Here comes big brother.
Never willing to let a serious crisis go to waste, big government advocates have launched many programs designed to alleviate the effects of coronavirus. These touch both the physical and economic spheres of Americans’ lives.
At time of writing, all or parts of 45 states are under some form of “Stay at Home” order, keeping 316 million Americans home except to buy essentials. These orders spread quickly, beginning with California on March 20, and expanding to 30 states by March 30.
The $1,200 stimulus checks are in the mail, appeasing those struggling to make ends meet because the government has shuttered their places of employment.
The $2 trillion government solution to the government-caused problem is far from enough for some politicians, however. U.S. Rep. Tim Ryan of Ohio is one of these. He introduced a bill to provide Americans with $2,000 a month “until employment levels reach pre-coronavirus levels.” Ryan’s bill would cover every American age 16 and older who earns less than $130,000 annually.
Orders are more strict as well. Michigan residents are now subject to an arbitrary set of guidelines preventing them from buying paint, building supplies, and gardening equipment, under the generic label of nonessential products. As Gov. Gretchen Whitmer made very clear, “All public and private gatherings of any size are prohibited.”
The exercise of government power in the midst of a crisis raises a question: Will Americans suffer such power in their leaders when the coronavirus pandemic comes to an end?
Political philosopher Frank Meyer put the problem of government power of the economy very well in his essay “Collectivism Rebaptized”:
“Since power is the instrumentality of control by men and groups of men over other men and since in this imperfect world, in the end, the only check upon power is power, the division of power (both within the political sphere and between the political sphere and other spheres) and unceasing vigilance to keep it divided are the essential safeguards of freedom.
With this goes the other and corollary principle, a special case of the principle of division of power, but of the greatest importance: the entire sphere of economic activity must remain free of political control. For only the strict separation of the sources of a man’s material existence—property, employment, provision for illness and old age—from political institutions can enable him to maintain his independence of them. And further, if the state, which is the legal repository of force for the preservation of the conditions of peaceful civil life and for defense against external enemies, gains control over any other sphere of human activity, the very possibility of effective division of power is gone.”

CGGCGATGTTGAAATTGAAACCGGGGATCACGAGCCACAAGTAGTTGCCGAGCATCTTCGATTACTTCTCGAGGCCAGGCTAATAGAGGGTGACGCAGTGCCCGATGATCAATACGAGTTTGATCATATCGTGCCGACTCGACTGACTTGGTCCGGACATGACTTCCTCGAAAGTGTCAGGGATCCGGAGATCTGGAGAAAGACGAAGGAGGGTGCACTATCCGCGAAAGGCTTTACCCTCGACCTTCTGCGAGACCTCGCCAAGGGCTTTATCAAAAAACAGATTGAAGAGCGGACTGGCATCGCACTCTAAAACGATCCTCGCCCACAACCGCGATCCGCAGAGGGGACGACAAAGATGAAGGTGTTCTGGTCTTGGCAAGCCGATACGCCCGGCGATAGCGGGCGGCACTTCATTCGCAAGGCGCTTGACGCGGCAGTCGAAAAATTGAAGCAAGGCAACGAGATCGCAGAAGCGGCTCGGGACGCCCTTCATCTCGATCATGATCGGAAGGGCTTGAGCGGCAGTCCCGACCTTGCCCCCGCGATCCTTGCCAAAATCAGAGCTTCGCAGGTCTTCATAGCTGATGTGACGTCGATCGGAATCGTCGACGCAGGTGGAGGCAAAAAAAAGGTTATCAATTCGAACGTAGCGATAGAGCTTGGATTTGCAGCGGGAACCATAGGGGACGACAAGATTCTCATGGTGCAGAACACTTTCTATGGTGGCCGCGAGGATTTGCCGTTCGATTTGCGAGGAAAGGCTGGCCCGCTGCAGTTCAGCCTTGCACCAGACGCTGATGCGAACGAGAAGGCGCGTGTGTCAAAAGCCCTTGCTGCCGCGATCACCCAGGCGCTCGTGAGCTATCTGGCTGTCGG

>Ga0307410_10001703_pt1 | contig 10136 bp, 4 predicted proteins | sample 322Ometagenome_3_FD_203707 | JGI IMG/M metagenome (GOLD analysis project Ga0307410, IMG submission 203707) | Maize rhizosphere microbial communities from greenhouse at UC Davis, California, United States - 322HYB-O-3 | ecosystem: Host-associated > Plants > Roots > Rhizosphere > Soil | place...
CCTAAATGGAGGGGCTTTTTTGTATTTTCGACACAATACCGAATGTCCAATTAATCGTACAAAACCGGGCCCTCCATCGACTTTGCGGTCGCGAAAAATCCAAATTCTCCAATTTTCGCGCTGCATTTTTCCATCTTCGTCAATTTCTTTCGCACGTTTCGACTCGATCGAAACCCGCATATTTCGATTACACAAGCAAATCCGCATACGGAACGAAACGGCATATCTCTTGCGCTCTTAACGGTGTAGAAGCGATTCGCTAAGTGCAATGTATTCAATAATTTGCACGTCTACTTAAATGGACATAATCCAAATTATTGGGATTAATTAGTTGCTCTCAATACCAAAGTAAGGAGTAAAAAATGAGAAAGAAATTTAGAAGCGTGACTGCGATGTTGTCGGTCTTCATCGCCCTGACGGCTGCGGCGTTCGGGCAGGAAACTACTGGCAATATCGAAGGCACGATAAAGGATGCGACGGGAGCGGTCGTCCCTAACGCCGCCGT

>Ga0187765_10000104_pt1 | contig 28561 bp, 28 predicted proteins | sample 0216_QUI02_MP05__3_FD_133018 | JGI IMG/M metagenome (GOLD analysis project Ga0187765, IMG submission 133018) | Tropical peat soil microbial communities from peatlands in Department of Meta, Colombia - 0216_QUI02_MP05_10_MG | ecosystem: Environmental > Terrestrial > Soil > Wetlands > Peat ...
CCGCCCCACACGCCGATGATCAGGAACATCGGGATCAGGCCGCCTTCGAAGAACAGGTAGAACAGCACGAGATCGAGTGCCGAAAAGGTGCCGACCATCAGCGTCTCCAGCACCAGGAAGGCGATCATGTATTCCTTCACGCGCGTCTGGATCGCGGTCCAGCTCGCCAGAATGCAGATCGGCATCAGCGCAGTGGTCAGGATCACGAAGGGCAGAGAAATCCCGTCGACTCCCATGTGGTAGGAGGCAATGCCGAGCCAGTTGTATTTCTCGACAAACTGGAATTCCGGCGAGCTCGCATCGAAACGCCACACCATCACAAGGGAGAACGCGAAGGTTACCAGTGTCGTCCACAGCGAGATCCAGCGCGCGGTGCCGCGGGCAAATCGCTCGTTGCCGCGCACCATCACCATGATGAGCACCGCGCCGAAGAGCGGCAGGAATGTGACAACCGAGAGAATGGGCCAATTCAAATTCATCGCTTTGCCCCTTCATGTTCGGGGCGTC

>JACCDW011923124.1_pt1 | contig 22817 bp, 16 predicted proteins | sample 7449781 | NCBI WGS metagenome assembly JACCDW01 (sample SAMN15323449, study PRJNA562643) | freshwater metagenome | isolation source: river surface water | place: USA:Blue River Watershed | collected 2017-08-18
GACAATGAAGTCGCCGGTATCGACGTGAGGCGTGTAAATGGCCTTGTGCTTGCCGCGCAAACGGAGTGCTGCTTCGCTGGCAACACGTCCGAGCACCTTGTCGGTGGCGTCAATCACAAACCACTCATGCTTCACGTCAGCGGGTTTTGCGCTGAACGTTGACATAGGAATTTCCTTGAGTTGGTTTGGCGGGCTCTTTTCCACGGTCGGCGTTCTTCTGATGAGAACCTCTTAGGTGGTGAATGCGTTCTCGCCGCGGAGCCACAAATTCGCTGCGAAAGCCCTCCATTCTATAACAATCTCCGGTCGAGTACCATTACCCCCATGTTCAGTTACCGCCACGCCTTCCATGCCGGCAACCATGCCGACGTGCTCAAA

Whitmer’s new order is one that delves into many spheres of human activity, and if it stands it will serve as evidence of the dissolution of the “effective division of power.” Never mind the guidelines of 10 or less, never mind the pretense of responsible attitudes in the midst of a pandemic. Will Americans accept this pretense as stretching so far as to justify a ban on families and direct neighbors visiting in small groups?
If there is no “strict separation” of Americans ability to live for and provide for themselves and their families, the United States may be headed to an unprecedented level of collectivism. There are divisions of power built into the U.S. Constitution, state constitutions, and the general order of any free society, but these divisions are only effective so long as those in power and those they govern are able to agree on them. If the people allow their leaders to ignore such separations, they will not last long in practice nor in written law.
Americans are starting to chafe under the burdens of government-led shutdowns. They are not remaining silent, as protests in in Michigan and other states show.
But will Americans be able to regain the measure of independence that we had before the coronavirus shutdown? Will these restrictions cause an awakening of the overreach of government in our lives generally? Or will Americans just meekly accept the dictates of the powers that rule them, and adapt themselves to this “new normal” of government involvement and surveillance in their lives?
[Image Credit: Flickr-Lorie Shaull, CC BY-SA 2.0]
Anders Koskinen is an Editorial Associate at Intellectual Takeout. He earned his BA from the University of Minnesota in December 2016 where he graduated with a double major in Journalism and Political Science. He previously wrote at Alpha News and worked for Guns.com as a copywriter. In his spare time, Anders enjoys reading, writing, and researching baseball with the Society for American Baseball Research. He has given two presentations to the Minneapolis-based Halsey Hall chapter thus far and serves as its secretary. He is also involved in the young adult group at his church.